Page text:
There are a lot more polar curiosities at the Canterbury to share, but I’ll leave it at that for today. It’s New Year’s Eve and I’m headed to Cathedral Square for the Times Square-like extravaganza.

Happy New Year from Christchurch!


Filed under: Antarctic History and Exploration,New Zealand — mbartalos @ 11:25 am

December 30, 2008

Southbound Flight Rescheduled

We passengers did our part, but the weather did not. Having suited up at the CDC at 6 A.M. with bags checked and boarding passes in hand, we learned that inclement weather had delayed our plane from leaving McMurdo to pick us up. By 11 A.M. the flight was cancelled altogether.

It was very frustrating, but we were warned that these things happen. And it was probably better than having taken off only to be forced back (“boomeranged”) just shy of McMurdo. That’s not uncommon given Antarctica’s swift and unpredictable weather patterns. The all-time record for consecutive unsuccessful attempts is seven, as explained in yesterday’s CDC video — a record, they added, that they’re not eager to break.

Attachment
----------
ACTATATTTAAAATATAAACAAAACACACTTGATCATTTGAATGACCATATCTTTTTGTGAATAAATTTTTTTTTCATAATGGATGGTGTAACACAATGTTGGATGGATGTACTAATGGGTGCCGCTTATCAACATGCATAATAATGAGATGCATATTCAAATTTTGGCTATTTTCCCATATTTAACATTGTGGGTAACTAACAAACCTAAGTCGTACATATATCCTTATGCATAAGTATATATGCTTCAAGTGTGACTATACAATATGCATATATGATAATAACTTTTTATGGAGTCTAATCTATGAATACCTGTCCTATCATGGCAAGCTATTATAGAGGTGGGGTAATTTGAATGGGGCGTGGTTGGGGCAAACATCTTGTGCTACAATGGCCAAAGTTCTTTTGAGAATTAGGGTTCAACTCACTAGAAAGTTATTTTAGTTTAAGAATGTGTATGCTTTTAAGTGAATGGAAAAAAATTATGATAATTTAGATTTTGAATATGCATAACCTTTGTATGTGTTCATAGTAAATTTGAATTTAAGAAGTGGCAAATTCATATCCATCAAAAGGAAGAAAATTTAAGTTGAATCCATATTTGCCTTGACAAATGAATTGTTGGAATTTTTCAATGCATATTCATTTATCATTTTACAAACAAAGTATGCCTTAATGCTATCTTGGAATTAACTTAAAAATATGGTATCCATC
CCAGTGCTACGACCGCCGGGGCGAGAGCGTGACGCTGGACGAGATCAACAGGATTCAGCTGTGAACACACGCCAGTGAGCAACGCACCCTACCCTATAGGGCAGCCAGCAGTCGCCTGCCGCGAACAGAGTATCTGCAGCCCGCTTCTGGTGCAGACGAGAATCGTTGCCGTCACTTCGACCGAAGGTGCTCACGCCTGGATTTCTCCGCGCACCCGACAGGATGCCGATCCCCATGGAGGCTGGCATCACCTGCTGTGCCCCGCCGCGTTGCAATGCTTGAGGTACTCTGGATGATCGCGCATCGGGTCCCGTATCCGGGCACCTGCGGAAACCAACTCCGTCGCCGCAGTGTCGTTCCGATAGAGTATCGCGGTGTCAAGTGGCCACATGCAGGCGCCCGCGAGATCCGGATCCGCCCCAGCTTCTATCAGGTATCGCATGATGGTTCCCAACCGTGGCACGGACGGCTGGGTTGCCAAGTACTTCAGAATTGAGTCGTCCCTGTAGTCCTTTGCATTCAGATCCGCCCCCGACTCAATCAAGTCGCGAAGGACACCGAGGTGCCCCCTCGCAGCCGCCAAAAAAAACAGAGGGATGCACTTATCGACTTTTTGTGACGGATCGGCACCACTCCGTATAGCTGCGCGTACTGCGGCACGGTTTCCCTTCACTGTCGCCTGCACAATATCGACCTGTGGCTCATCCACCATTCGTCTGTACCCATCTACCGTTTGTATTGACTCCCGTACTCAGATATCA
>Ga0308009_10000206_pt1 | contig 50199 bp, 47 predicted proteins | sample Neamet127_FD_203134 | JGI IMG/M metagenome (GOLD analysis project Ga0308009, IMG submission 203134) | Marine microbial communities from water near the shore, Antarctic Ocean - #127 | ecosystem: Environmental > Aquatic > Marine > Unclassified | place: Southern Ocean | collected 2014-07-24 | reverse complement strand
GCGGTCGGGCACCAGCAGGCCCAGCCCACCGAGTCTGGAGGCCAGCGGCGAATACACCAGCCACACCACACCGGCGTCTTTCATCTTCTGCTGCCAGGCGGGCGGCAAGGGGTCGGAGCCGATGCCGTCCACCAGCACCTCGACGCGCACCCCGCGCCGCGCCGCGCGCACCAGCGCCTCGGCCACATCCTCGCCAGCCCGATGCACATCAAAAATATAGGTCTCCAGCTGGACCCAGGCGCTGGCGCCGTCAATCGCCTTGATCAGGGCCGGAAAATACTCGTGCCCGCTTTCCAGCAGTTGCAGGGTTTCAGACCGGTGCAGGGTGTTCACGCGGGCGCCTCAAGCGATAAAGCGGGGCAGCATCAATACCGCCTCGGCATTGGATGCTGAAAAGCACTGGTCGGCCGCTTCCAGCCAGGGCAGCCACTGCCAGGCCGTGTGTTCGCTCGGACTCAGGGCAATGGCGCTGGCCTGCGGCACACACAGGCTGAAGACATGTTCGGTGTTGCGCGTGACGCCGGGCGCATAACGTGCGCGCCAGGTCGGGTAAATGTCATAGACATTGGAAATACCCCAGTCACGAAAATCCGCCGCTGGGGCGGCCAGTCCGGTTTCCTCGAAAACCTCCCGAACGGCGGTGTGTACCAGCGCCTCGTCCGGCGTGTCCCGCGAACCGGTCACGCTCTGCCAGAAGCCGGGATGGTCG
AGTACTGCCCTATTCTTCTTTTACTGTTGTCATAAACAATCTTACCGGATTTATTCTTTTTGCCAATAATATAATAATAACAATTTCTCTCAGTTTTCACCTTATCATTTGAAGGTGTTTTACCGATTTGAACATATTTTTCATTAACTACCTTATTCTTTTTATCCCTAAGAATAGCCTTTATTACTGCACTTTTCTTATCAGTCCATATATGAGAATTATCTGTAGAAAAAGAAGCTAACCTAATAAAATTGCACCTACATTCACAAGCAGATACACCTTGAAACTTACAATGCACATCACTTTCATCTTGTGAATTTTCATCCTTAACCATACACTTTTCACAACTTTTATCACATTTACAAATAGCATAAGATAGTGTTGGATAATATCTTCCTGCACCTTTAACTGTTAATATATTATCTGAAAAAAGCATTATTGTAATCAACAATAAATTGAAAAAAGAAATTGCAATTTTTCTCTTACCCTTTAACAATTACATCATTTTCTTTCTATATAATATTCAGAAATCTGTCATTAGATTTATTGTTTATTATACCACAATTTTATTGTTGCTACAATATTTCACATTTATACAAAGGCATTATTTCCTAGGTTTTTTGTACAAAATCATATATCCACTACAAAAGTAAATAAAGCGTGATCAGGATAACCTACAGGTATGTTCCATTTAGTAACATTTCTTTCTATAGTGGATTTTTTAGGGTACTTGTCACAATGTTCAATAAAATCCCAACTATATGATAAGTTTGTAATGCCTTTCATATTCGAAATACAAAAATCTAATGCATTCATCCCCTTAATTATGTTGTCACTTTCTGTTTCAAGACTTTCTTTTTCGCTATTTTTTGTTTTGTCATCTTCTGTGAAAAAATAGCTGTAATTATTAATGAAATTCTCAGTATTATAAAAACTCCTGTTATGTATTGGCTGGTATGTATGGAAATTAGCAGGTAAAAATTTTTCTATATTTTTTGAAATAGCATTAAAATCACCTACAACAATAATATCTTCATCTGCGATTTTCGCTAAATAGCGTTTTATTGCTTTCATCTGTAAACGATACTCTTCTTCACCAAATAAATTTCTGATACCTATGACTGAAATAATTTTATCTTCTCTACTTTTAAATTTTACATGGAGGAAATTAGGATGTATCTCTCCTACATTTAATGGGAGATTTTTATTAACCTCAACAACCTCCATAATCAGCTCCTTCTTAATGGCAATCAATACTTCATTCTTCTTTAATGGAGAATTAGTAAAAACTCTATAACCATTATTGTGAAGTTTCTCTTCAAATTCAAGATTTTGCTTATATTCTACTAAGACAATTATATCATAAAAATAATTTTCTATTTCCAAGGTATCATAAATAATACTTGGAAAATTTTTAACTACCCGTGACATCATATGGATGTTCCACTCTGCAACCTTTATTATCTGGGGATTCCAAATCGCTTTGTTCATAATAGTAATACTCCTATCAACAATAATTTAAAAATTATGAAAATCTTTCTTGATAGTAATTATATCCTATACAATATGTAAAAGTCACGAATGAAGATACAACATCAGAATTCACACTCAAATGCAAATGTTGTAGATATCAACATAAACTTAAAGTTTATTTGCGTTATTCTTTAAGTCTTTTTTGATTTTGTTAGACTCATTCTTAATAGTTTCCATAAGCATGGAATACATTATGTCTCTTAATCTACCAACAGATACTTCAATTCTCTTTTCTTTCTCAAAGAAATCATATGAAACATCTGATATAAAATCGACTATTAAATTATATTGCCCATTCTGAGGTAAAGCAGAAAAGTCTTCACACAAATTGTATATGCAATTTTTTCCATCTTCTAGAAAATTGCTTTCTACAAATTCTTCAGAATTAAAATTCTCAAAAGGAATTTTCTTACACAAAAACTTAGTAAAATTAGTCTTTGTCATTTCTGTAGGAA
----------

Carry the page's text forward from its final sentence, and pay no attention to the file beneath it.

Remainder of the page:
The next flight attempt is scheduled for January 1st. Our checked bags were all returned and our hotel rooms re-booked. New Year’s Eve, you could say, has boomeranged to Christchurch.

The International Antarctic Centre's Snow & Ice Experience.

Before returning to town, I dropped by the International Antarctic Centre‘s visitor attraction across the campus. Its indoor Snow & Ice Experience is touted as the next best thing to actually being in the Great White South, and whether or not that’s true, I must say it gives Singapore’s Snow City (December 25 post) a run for its money.

Granted, the Snow & Ice Experience lacks a bunny slope, Ice Bar, and the essential Yeti. But these oversights are compensated for with a polar room that simulates an Antarctic tempest in dramatic fashion, complete with lightning, blizzard audio and and 25 mph (40 kph) winds. Jackets and shoe covers are provided for victims… er, visitors, but legs are on their own as seen in the photo.